(37. - 1062.) The Unlocking Season by Gail Bowen - It is Easter and Joanne Shreeve (Kilbourn is in her past) is 60 and Zack is doing well and Taylor is in love and her other children are happy and her grandchildren are thriving. Life is good.
Joanne is feeling her way through the development of a 6 part television series, Sisters and Strangers, based on her youth and the startling revelations she has just learned about the identity of her father.
Roy Brodnitz, formerly a dancer, and now a writer for 20 years had been working on the script of the series with Joanne’s aid but he has not progressed beyond the opening two episodes. While in northern Saskatchewan seeking locations for shooting the series Brodnitz disappears. When found he is disheveled and frantic. He has a massive heart attack. He survives the flight to hospital but has another heart attack in the night and dies.
Though a dramatic opening I was not immediately drawn into the book. I think it was because Joanne was not involved. Others are telling her about events. When she gets a greater direct role about 80 pages in I was taken in by the story.
Joanne is caught up in a different form of the arts. Previous books such as Murder at the Mendel, The Gifted and A Darkness of the Heart have explored the artistic mind and the consequences of extraordinary creativity. In The Unlocking Season it is the world of script writing and film production.
Georgie Shepherd, the executive producer and new writer for the series at Living Skies Productions, seeks Joanne’s assistance in developing the script. (With our provincial motto being “Land of Living Skies” it is the perfect name for a Saskatchewan film company.) When Joanne demurs referring to her professional writing experience being a biography Georgie is unmoved:
“They both use sentences,” Georgie said curtly. “Can you be at my office tomorrow morning at nine?”
I can see the author, Gail, being equally no nonsense with a writing colleague.
As always Joanne is on time. As they work the book has excerpts from the script with discussion on structure and purpose and language.
As Joanne is caught up in the excitement of a T.V. production there is a pang for Taylor is leaving home. Through the series readers have experienced Joanne’s joys and fears in raising a talented artist. Now Taylor is an adult. Joanne’s last child will soon be a visitor to her home.
Film is a labour intensive creativity. Where writers and painters work alone a table meeting on the T.V. production involves 25 people.
Ainsley Blair, who had been Brodnitz’s dance partner, is now the director of the series. Withdrawing into herself after his death creates anxiety within the production.
With so many people involved and a major amount of money invested and creative egos all about there is constant tension around the series.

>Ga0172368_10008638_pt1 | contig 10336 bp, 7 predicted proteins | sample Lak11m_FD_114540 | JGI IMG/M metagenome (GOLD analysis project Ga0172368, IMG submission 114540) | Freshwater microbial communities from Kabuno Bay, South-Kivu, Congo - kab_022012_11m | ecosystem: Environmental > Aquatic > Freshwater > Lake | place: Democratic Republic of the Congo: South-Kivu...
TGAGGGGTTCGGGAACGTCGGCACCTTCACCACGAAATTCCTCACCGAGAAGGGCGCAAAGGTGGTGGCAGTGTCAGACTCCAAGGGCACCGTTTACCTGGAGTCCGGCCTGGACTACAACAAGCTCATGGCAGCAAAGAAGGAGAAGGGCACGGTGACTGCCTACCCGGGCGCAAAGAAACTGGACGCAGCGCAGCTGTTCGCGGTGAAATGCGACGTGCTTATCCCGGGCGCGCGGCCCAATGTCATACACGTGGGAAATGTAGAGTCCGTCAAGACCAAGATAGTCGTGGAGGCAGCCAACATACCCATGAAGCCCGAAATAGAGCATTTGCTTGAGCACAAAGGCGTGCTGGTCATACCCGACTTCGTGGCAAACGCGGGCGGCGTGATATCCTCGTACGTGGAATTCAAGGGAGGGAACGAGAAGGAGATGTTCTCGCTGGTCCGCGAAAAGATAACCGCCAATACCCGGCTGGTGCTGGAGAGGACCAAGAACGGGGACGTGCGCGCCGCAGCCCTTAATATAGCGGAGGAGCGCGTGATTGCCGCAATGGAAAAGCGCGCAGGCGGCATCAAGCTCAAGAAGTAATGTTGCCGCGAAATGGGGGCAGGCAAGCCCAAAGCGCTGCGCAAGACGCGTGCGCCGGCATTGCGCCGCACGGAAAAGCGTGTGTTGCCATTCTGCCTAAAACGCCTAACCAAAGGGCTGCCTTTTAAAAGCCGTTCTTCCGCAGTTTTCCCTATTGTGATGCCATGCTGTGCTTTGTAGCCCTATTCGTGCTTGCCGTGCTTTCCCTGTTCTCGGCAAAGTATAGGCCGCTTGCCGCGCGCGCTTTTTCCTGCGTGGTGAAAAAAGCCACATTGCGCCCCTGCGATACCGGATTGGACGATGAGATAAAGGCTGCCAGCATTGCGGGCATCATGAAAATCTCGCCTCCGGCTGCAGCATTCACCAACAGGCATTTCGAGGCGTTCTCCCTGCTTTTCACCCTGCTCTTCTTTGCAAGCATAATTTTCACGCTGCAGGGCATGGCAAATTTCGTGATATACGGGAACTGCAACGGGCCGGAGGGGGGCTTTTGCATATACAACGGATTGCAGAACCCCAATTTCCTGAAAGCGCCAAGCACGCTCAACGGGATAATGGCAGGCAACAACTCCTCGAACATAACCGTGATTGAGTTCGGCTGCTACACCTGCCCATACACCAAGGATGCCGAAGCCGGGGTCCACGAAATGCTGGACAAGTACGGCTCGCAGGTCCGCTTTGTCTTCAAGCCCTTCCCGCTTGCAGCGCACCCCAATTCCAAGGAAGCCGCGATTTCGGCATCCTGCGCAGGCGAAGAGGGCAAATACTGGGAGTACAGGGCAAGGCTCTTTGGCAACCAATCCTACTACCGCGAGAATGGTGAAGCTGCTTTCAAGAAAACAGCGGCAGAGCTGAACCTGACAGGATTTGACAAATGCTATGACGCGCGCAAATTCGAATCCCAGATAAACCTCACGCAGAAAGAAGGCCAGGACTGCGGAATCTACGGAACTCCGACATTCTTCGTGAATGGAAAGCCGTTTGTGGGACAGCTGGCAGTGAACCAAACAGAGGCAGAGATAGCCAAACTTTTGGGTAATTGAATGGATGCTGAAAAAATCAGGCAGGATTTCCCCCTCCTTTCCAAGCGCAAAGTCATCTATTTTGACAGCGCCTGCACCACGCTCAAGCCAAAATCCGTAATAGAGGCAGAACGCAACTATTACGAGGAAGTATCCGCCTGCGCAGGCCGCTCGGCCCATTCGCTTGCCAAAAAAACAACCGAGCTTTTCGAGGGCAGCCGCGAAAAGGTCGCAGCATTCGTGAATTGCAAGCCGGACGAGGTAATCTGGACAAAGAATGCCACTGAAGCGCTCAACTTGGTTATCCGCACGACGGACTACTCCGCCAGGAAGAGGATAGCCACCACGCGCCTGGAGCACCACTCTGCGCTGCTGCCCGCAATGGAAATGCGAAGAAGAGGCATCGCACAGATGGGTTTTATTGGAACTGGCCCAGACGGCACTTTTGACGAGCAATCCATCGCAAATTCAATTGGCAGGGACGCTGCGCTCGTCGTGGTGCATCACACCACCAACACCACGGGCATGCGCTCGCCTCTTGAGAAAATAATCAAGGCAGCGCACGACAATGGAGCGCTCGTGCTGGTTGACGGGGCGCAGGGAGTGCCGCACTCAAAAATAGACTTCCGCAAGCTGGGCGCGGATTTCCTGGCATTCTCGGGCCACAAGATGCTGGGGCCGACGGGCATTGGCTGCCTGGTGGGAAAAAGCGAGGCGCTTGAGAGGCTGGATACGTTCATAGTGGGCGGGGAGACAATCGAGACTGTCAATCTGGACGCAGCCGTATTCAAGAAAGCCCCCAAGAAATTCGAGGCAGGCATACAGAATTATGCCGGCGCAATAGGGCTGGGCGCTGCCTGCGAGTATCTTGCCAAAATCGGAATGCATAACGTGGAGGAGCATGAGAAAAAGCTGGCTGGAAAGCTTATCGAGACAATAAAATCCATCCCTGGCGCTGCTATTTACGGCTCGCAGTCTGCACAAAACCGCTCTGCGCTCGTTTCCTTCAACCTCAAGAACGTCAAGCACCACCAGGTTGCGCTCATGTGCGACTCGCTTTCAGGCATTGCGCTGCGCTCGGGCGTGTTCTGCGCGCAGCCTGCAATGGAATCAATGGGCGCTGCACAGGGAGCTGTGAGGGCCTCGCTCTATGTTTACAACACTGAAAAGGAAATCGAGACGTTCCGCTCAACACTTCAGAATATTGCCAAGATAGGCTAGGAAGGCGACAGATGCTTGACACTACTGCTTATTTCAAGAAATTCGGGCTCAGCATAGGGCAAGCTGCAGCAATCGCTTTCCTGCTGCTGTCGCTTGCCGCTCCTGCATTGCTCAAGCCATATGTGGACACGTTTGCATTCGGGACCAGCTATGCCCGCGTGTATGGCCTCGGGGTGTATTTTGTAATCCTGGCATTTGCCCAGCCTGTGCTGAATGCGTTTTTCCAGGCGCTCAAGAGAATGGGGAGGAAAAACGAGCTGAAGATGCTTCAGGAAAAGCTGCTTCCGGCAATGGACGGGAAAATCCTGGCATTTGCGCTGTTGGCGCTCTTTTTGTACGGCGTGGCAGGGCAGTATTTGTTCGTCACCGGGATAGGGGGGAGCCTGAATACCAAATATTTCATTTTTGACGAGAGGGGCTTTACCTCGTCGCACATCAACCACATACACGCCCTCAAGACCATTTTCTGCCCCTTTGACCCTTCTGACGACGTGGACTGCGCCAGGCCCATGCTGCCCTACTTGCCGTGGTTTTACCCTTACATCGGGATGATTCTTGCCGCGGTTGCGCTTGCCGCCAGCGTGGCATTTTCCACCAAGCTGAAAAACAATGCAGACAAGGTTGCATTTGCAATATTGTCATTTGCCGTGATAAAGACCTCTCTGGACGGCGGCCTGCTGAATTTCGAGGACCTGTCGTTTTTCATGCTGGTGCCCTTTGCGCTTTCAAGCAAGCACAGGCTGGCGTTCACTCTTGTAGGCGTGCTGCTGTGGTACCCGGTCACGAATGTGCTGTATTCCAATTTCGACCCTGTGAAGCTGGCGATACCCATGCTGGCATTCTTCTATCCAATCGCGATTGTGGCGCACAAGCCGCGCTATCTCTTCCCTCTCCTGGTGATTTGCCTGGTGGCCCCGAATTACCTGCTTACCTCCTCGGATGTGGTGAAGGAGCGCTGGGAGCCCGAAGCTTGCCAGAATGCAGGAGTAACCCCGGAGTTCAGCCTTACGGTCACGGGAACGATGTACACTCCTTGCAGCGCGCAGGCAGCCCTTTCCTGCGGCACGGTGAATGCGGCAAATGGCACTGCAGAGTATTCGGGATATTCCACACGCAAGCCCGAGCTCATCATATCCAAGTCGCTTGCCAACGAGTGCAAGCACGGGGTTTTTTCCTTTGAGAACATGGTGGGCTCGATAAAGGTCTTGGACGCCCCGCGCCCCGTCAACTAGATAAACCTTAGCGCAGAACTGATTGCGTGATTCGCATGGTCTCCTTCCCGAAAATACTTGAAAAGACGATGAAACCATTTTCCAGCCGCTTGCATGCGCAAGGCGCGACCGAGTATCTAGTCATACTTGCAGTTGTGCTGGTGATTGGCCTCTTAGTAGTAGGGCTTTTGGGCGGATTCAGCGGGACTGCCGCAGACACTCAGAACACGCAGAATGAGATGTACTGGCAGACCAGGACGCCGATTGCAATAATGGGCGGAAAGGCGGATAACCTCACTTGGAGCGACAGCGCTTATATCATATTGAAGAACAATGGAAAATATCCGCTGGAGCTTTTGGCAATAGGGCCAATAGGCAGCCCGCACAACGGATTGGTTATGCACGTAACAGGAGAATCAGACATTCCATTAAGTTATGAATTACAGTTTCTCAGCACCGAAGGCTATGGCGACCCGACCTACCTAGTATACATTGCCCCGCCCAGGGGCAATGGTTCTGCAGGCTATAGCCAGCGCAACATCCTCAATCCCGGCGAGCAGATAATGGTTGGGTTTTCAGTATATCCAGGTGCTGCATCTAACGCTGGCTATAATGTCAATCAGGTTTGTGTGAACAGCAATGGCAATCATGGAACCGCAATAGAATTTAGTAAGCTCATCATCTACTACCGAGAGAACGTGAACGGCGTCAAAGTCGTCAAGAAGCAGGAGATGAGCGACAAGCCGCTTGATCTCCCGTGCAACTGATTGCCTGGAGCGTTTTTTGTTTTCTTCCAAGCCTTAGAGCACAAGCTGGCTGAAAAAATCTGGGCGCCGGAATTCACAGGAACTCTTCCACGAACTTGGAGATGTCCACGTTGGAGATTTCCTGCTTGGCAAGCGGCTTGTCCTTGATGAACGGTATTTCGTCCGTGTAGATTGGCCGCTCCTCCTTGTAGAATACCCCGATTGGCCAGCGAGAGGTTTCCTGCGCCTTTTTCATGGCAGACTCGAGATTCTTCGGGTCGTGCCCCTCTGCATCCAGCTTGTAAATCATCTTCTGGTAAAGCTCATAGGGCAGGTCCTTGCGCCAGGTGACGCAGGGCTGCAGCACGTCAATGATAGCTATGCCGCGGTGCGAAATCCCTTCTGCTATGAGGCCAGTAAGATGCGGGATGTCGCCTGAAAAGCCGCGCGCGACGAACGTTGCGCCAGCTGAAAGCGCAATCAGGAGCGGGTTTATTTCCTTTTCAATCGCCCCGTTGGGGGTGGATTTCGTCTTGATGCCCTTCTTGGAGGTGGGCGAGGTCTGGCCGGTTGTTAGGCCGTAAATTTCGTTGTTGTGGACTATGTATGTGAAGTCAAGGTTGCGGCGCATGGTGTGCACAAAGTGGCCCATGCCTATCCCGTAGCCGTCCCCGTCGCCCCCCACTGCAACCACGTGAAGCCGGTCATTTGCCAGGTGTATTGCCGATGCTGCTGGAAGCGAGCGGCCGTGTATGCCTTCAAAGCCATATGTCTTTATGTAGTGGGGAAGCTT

When Buzz Wells, a slick unscrupulous successful New York film producer / writer, arrives with his own vision on how to make the series a commercial success the tension becomes intense.
Taylor’s partner, Vale, is the star of the series. She is young enough to play the teenage Sally (Taylor’s mother and Joanne’s best friend as a girl). Having been an actor through her teenage years Vale can appreciate Sally leaving Canada at 14 with an older man for New York where she became a successful artist at a grave emotional cost.
Joanne seeks to keep in perspective the prejudice of a few who see the same sex relationship of Vale and Taylor as sinful.
The resolution is cleaner than A Darkness of the Heart. It was predictable but the joy of the series is more in the characters rather than plots that challenge the reader’s ability to identify the killer.
Ultimately, I did not connect as deeply with this book as with most in the series. The Joanne Shreeve books have been rooted in Saskatchewan experiences. I thought this book, the second in a row that involved film making, was not really a Saskatchewan based story. I realized my conception of Saskatchewan stories is based on the province I grew up in. The province has evolved in my lifetime. Films, while not as many as a few years ago, are made here. Gail has a better understanding of contemporary Saskatchewan.
I did wish there was more of physical Regina and Saskatchewan in the book. There are touches of the city and country extending to the film studios but much of the setting is in studios that are bound to be generic.
The family relationships keep expanding. There are a full set of children and their partners and grandchildren. Many of the best scenes in the book are family vignettes.
It would be hard to enjoy the book if you have not read the previous book in the series, A Darkness of the Heart. It is really a continuation of that book. While Gail provides background the emotions are better understood from an understanding of what occurred in that book.
I enjoyed the book but I hope the next book in the series leaves the world of T.V. series.
** Bowen, Gail – (2000) - Burying Ariel (Second best fiction of 2000); (2002) - The Glass Coffin; (2004) - The Last Good Day; (2007) – The Endless Knot (Second Best Fiction of 2007); (2008) - The Brutal Heart; (2010) - The Nesting Dolls; (2011) - Deadly Appearances; (2012) - Kaleidoscope; (2013) - Murder at the Mendel; (2013) - The Gifted and Q & A; (2015) - 12 Rose Street; Q & A with Gail Bowen on Writing and the Joanne Kilbourn Series; (2016) - What's Left Behind and Heritage Poultry in Saskatchewan Crime Fiction; (2017) - The Winners' Circle; (2018) - Sleuth - Gail Bowen on Writing Mysteries / Gail the Grand Master - (Part I) and (Part II); (2018) - A Darkness of the Heart and Email Exchange with Gail on ADOH; - Hardcover